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“The House of Representatives, in some respects, I think, is the most peculiar assemblage in the world,” Speaker Joe Cannon of Illinois once observed. Behind the legislation and procedure, House Members and staff have produced their own institutional history and heritage. Our blog, Whereas: Stories from the People’s House, tells their stories.

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Displaying 1–12 of 24 results

#AskAnArchivist about Records Search

On October 5, House Archivist Robin Reeder unveiled a major new website feature and answered dozens of questions during #AskAnArchivist Day on Twitter.
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Did House Records Solve a Mystery? #AskAnArchivist and Find Out

First House Journal
On October 1st, House Archivist Robin Reeder put down her acid-free folders and picked up her keyboard to answer questions on Twitter. During #AskAnArchivist day, readers asked questions big and small. Robin discussed challenges, historic events, rare documents, and a mystery involving Watergate records.
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Photo Mystery Update

Composite Image of Photos with Mystery Men on the Reverse
This month, we asked for your help solving a photo mystery.
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Categories: Photographs, Announcements

Asian and Pacific Islander Americans in Congress, 1900–2017

In celebration of Asian Pacific Heritage Month, and in collaboration with the Office of the Clerk and the Committee on House Administration, the Office of the House Historian is pleased to present Asian and Pacific Islander Americans in Congress, 1900–2017.

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#10in10: 100 Years of Women in the House Collection

For 10 days beginning on April 2, our Twitter feed exhibited women represented in the House Collection. @USHouseHistory used #10in10 to highlight 10 decades’ worth of objects from the House Collection. Keep reading to find out which era was the most popular on Twitter.
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#AskACurator about the House Collection

What object in the House Collection is the most challenging to preserve? The answer might surprise you.
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Take a Peek at Our #StaffPix

Staff Pix montage
To celebrate National Photo Month, staff from History, Art & Archives were asked to submit their favorite photos from the House Collection. Here are our #StaffPix—selections from the Archivists, Curators, and Historians.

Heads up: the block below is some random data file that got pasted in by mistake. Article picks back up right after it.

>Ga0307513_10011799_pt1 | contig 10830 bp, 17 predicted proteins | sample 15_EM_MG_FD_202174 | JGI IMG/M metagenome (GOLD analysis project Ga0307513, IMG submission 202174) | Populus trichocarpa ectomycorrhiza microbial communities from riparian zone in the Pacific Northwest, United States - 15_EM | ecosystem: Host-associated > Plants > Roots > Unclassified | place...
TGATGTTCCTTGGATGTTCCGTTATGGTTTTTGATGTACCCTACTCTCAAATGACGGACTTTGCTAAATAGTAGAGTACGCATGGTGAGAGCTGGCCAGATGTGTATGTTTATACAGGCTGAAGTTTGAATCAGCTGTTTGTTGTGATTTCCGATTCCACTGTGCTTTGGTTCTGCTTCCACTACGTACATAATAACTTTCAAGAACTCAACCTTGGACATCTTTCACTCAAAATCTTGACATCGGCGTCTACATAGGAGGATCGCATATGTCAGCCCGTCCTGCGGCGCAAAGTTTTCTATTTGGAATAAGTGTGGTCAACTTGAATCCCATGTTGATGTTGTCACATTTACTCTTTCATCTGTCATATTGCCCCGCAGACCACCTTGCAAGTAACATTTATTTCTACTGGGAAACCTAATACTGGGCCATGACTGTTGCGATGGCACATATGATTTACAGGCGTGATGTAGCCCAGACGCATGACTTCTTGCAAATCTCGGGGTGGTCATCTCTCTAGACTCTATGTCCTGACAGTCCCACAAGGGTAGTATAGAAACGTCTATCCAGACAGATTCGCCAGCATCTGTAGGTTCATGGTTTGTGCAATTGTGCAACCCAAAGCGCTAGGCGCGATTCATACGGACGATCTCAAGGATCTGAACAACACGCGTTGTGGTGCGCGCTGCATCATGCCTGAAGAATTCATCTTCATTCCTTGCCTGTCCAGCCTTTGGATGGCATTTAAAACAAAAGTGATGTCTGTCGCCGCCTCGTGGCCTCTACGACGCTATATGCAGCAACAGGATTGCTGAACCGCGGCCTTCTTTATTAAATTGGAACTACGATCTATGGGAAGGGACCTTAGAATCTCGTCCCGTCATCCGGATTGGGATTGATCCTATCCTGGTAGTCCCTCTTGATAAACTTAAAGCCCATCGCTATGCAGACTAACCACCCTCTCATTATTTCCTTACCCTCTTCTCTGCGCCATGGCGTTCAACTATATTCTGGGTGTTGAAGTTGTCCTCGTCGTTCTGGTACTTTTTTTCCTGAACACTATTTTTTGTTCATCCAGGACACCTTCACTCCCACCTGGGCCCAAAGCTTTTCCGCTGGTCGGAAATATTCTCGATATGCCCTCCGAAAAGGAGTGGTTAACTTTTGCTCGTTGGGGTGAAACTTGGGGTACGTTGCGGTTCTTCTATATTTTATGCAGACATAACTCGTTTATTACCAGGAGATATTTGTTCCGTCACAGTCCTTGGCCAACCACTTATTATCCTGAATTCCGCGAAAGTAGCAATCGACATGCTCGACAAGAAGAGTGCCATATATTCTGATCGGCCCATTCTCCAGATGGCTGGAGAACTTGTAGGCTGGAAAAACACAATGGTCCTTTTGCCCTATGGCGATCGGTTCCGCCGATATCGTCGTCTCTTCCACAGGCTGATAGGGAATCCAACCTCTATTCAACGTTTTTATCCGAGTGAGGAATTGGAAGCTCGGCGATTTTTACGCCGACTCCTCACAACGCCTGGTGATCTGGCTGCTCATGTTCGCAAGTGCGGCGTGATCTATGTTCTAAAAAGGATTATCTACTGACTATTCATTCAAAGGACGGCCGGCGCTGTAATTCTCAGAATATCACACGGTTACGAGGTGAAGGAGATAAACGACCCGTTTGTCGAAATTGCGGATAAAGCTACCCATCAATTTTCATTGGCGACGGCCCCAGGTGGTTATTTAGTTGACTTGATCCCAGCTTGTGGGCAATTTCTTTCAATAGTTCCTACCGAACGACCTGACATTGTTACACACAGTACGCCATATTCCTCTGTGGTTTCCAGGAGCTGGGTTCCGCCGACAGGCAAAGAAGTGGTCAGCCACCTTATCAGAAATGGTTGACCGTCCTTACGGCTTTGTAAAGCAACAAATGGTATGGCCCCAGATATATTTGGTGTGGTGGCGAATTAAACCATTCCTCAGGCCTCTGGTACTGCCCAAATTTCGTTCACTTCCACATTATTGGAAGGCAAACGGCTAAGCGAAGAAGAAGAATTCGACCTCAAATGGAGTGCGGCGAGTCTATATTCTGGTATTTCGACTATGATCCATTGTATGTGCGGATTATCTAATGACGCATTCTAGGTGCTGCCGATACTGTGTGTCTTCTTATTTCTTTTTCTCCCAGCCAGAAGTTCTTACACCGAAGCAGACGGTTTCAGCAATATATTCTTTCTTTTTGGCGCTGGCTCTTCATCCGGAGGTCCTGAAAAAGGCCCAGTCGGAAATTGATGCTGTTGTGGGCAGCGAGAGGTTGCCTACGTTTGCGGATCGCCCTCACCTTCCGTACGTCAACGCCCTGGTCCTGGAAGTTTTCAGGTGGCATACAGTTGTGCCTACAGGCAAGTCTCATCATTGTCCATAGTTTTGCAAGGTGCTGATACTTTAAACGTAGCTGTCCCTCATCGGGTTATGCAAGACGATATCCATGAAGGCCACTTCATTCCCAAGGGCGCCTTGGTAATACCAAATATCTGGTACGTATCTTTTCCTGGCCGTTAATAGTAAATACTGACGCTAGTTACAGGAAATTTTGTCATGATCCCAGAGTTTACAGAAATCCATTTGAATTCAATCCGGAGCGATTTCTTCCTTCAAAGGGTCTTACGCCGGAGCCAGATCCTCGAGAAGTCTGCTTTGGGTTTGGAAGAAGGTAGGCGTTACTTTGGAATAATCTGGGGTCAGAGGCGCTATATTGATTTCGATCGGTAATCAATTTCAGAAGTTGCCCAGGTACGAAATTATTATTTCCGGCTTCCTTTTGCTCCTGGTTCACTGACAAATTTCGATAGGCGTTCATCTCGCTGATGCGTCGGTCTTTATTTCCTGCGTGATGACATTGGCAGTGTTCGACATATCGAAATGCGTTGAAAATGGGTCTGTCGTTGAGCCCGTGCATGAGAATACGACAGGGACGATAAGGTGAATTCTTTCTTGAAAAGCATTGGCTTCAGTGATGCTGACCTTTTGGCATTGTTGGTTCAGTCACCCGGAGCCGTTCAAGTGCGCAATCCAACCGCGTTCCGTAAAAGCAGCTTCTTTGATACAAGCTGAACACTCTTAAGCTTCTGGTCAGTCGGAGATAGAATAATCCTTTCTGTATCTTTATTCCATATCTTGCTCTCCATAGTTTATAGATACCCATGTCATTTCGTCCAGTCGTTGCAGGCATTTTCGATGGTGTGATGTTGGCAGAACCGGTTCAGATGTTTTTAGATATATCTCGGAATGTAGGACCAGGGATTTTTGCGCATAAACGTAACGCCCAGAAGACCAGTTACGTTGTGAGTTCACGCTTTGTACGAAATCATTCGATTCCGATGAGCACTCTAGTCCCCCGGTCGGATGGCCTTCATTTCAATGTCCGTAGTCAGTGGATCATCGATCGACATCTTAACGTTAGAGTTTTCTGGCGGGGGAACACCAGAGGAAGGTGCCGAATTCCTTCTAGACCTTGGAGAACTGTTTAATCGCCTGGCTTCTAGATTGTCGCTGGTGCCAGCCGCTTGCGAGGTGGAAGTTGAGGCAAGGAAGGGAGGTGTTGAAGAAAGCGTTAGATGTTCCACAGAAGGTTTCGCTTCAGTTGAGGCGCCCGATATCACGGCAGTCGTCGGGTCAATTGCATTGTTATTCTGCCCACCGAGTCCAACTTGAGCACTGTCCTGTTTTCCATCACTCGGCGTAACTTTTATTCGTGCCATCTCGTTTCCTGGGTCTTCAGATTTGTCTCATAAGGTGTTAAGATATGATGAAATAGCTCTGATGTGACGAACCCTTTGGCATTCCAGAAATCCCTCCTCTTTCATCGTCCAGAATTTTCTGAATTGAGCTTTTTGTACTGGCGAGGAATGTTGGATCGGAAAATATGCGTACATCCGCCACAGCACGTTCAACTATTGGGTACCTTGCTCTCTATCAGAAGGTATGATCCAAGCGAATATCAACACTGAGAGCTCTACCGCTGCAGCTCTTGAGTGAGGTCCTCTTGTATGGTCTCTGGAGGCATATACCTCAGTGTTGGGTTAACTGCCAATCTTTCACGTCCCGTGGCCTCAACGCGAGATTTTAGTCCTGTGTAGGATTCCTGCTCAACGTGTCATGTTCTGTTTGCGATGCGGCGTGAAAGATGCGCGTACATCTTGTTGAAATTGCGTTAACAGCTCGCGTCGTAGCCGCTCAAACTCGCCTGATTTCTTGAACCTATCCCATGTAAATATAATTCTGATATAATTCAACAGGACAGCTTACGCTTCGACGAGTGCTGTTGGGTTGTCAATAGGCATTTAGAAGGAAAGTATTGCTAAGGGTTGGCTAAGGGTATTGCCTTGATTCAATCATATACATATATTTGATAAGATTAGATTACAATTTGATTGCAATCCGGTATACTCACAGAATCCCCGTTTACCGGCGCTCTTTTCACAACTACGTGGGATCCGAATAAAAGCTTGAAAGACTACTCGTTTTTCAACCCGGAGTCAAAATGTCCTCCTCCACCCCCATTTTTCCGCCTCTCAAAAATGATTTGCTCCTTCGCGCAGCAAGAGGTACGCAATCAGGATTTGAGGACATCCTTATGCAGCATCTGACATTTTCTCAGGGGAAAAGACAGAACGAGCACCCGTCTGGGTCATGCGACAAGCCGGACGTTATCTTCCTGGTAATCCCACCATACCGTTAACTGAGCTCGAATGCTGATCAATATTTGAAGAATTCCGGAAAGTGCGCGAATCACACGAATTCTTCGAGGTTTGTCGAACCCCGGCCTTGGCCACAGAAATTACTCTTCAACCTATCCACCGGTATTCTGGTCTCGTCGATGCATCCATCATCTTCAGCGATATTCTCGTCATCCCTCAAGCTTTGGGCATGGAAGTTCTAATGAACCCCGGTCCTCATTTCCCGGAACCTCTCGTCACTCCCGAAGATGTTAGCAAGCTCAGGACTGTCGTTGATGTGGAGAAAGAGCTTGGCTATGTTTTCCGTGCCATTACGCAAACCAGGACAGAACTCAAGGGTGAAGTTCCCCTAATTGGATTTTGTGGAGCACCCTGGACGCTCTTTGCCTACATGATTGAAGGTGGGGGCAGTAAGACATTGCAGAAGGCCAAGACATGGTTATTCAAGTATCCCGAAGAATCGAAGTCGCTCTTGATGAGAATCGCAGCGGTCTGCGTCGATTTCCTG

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Categories: Photographs, Announcements

#AskAnArchivist about #HouseRecords

#AskAnArchivist
Robin Reeder, the House Archivist, took a break from the records of the House to participate in the very first #AskAnArchivist day, October 30th, on Twitter. Organized by the Society of American Archivists, #AskAnArchivist day gave students and researchers the opportunity to ask questions about collections and archiving.
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Did You #AskACurator?

Adam Clayton Powell
Large and small, the questions came, and @USHouseHistory answered them during #AskACurator day on September 17. In what has now become an annual Twitter event, 47,546 tweets used the hashtag #AskACurator to pose questions to and elicit answers from curators at 721 museums in 43 countries. They weren’t all directed to or coming from the House, but many were, and the House Curator Farar Elliott spent an hour answering them. Here are some of the most intriguing responses.
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One Small Step . . . for Housekind

In 1969, the Apollo 11 astronauts landed on the moon. As the nation marveled at this feat, the U.S. House of Representatives slowly prepared for its own launch: into the computer age. Months before the astronauts had touched down on the moon, Members of the House of Representatives descended on the Rayburn House Office Building to witness one of the three Capitol computers in action.
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We’ve Redesigned Our Oral History Section

In August 2020, we launched the redesigned Oral History section of the website. The new design makes it easier to browse all interviewees, filter by their positions and service dates, and access all available full transcripts in PDF format. The highlight of the redesign is a searchable database of oral history audio and video clips. Users can use a free text search and filter clips by events, themes, or interview subjects.
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Categories: Announcements

Tour the Capitol from Home

Ordinarily, the U.S. Capitol in springtime bustles with visiting school groups and vacationing families from around the world. For visitors who cannot travel to Washington this year because of the COVID-19 pandemic, the History, Art, and Archives website has a number of resources that visitors can use to learn about some of the Capitol’s statues, landmarks, and art, as well as stories about the people, places, artifacts, and events that make Congress unique.
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